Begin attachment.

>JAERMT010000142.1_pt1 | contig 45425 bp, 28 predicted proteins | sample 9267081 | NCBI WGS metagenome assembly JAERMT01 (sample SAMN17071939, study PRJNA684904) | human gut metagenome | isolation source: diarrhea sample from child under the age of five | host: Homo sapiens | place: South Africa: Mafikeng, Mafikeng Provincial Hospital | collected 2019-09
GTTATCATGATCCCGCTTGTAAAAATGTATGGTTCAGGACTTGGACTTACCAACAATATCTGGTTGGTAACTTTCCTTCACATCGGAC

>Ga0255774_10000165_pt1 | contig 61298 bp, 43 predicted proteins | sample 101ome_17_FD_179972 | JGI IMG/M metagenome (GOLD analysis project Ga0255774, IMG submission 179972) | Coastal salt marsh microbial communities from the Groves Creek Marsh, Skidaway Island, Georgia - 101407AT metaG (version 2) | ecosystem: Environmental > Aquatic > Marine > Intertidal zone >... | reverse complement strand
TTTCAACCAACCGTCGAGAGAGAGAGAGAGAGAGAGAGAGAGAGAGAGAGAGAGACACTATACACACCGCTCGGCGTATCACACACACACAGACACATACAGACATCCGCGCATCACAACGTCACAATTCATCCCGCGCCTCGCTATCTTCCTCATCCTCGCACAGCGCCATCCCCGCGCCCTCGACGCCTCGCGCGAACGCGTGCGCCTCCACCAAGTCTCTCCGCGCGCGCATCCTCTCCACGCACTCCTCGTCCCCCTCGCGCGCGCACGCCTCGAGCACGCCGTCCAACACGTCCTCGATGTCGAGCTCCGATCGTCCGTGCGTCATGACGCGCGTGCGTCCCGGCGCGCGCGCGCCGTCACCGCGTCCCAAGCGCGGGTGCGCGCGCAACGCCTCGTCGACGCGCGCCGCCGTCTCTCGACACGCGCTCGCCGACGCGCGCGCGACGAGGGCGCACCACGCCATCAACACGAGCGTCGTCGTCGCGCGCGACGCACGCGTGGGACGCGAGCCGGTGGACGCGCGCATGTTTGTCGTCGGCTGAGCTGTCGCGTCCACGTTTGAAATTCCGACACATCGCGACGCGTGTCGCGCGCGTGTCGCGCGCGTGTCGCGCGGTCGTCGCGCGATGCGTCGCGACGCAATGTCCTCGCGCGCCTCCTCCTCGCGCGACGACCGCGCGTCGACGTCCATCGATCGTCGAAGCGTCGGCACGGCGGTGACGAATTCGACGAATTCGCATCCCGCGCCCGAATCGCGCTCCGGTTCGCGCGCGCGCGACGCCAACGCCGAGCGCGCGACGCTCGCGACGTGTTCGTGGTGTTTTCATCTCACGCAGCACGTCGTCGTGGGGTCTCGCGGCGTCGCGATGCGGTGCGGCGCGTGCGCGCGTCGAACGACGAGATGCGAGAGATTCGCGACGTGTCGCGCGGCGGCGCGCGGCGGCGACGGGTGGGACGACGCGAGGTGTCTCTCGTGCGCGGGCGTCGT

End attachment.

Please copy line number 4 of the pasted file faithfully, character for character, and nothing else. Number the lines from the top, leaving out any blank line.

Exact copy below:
TTTCAACCAACCGTCGAGAGAGAGAGAGAGAGAGAGAGAGAGAGAGAGAGAGAGACACTATACACACCGCTCGGCGTATCACACACACACAGACACATACAGACATCCGCGCATCACAACGTCACAATTCATCCCGCGCCTCGCTATCTTCCTCATCCTCGCACAGCGCCATCCCCGCGCCCTCGACGCCTCGCGCGAACGCGTGCGCCTCCACCAAGTCTCTCCGCGCGCGCATCCTCTCCACGCACTCCTCGTCCCCCTCGCGCGCGCACGCCTCGAGCACGCCGTCCAACACGTCCTCGATGTCGAGCTCCGATCGTCCGTGCGTCATGACGCGCGTGCGTCCCGGCGCGCGCGCGCCGTCACCGCGTCCCAAGCGCGGGTGCGCGCGCAACGCCTCGTCGACGCGCGCCGCCGTCTCTCGACACGCGCTCGCCGACGCGCGCGCGACGAGGGCGCACCACGCCATCAACACGAGCGTCGTCGTCGCGCGCGACGCACGCGTGGGACGCGAGCCGGTGGACGCGCGCATGTTTGTCGTCGGCTGAGCTGTCGCGTCCACGTTTGAAATTCCGACACATCGCGACGCGTGTCGCGCGCGTGTCGCGCGCGTGTCGCGCGGTCGTCGCGCGATGCGTCGCGACGCAATGTCCTCGCGCGCCTCCTCCTCGCGCGACGACCGCGCGTCGACGTCCATCGATCGTCGAAGCGTCGGCACGGCGGTGACGAATTCGACGAATTCGCATCCCGCGCCCGAATCGCGCTCCGGTTCGCGCGCGCGCGACGCCAACGCCGAGCGCGCGACGCTCGCGACGTGTTCGTGGTGTTTTCATCTCACGCAGCACGTCGTCGTGGGGTCTCGCGGCGTCGCGATGCGGTGCGGCGCGTGCGCGCGTCGAACGACGAGATGCGAGAGATTCGCGACGTGTCGCGCGGCGGCGCGCGGCGGCGACGGGTGGGACGACGCGAGGTGTCTCTCGTGCGCGGGCGTCGT